Today I’m challenging you to encourage accountability.
Did you cringe when you heard that word? Maybe you winced when you heard me say that word. Accountability. Ugh. Accountability. Such a loaded word that means so many things.
Ultimately accountability is used in the corporate world to mean something more negative than it should. Usually, when you say “accountability” you mean that person is responsible for their poor performance. Or, you mean you are going to deliver accountability to someone, meaning you are going to formally discipline them.
You know what I am talking about. Accountability is more negative than supportive. But honestly, we need accountability to be all-encompassing. We need to hold people accountable for their total performance, which means celebrating and appreciating the good work as much as we call out and addressing the underperformance. We can’t let “accountability” become lopsided in the way that we deliver it.
In a recent Harvard Business Review article called How to Actually Encourage Employee Accountability, Ron Carucci said: Accountability processes are the formal and informal ways that leaders talk about, assess, and affirm the contributions of those they lead and the improvements they can make to strengthen those contributions.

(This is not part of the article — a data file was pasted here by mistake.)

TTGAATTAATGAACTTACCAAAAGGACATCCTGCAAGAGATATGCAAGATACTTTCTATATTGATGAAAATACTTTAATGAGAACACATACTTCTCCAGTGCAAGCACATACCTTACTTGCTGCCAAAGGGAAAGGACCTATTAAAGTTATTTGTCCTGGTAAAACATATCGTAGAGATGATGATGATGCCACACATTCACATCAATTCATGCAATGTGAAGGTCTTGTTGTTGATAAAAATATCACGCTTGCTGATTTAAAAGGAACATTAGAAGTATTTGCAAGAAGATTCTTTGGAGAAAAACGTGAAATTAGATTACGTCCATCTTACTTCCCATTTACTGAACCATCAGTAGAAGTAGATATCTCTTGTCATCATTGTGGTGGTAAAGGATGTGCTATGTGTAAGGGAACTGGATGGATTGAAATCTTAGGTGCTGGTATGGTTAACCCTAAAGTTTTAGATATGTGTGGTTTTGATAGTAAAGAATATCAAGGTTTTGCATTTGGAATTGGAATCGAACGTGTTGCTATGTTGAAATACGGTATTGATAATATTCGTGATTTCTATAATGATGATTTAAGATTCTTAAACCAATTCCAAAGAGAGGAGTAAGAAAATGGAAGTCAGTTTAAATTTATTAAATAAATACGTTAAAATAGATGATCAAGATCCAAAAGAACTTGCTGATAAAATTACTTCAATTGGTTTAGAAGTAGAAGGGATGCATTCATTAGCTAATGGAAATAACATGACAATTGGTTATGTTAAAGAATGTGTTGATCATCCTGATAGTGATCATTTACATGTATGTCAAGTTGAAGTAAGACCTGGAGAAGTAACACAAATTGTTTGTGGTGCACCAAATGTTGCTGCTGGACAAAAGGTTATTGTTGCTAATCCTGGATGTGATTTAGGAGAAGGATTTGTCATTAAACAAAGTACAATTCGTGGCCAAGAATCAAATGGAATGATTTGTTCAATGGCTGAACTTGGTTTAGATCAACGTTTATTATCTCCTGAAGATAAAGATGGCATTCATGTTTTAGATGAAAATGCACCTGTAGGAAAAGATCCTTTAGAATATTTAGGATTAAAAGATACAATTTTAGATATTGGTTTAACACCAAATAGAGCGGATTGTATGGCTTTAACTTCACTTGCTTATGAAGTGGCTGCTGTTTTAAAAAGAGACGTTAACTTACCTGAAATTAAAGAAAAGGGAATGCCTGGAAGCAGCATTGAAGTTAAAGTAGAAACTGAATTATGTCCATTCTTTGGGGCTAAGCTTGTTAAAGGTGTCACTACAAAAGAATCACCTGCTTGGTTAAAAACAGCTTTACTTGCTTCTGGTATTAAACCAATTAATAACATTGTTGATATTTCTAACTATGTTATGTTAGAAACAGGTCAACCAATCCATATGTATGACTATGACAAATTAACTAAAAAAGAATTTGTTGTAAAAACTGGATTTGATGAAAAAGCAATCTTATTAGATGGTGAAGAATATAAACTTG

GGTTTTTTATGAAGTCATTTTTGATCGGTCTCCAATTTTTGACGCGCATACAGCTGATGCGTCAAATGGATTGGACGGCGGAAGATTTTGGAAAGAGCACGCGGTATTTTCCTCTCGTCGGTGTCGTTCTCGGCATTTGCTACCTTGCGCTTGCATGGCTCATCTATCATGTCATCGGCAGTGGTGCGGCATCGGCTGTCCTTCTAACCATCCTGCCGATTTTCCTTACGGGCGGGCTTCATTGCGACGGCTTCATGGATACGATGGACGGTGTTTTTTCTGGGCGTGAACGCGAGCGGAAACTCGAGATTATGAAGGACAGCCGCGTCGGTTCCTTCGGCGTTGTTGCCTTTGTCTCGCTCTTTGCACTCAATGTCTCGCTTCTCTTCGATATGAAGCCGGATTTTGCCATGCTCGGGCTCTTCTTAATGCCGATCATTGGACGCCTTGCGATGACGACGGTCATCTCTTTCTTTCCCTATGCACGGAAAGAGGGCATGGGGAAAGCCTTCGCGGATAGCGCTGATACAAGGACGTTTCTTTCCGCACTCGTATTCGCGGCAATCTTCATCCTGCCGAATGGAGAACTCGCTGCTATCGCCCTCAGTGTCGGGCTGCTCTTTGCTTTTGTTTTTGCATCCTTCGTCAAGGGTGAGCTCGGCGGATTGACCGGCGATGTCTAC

So you see, the processes are solely focused on the contributions someone makes as well as the “improvements” they need to make. The processes aren’t well-rounded or focused on the whole contribution level of an employee, it’s one-sided.
He made 3 recommendations on how we as leaders can adjust this and make our employees feel more valued, more connected, and not feel like the process is against them.
- Make dignity the foundation. This means stop judging your direct reports, making assumptions about them, or writing them off. We all know and feel when someone doesn’t have our backs. So then what happens? We avoid them and we don’t perform for them. It’s a downward spiral. Be the leader you need to be so your team performs well. If they don’t, it’s not because of how you feel about each of them. Rod said practice dignity, not surveillance.
- Focus on fairness. When you are fair to everyone and in every situation, your team is more likely to be honest and own mistakes. This helps you run faster.
- Make restoration, not blame, the goal. While many corporate cultures say you can fail, the punishment for failing doesn’t reinforce that. That means no one wants to try anything new, nor do they want to admit when they failed. You have to have a culture that allows for both so set it up that way. Be the leader that allows for mistakes, that actually praises people for making mistakes by showing that at least they tried something new.
How can you practice this in the corporate world so you can then translate it over to your business? That’s your challenge today.